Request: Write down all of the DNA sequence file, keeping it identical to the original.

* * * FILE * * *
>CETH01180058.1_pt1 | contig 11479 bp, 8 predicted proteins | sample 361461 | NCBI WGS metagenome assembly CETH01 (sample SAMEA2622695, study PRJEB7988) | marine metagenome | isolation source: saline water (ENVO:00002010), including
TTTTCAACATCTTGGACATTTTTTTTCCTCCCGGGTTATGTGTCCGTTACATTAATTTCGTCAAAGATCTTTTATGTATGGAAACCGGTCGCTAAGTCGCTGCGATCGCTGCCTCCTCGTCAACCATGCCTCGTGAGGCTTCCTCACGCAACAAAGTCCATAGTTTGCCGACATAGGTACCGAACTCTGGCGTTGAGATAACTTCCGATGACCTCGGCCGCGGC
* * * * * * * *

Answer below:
>CETH01180058.1_pt1 | contig 11479 bp, 8 predicted proteins | sample 361461 | NCBI WGS metagenome assembly CETH01 (sample SAMEA2622695, study PRJEB7988) | marine metagenome | isolation source: saline water (ENVO:00002010), including
TTTTCAACATCTTGGACATTTTTTTTCCTCCCGGGTTATGTGTCCGTTACATTAATTTCGTCAAAGATCTTTTATGTATGGAAACCGGTCGCTAAGTCGCTGCGATCGCTGCCTCCTCGTCAACCATGCCTCGTGAGGCTTCCTCACGCAACAAAGTCCATAGTTTGCCGACATAGGTACCGAACTCTGGCGTTGAGATAACTTCCGATGACCTCGGCCGCGGC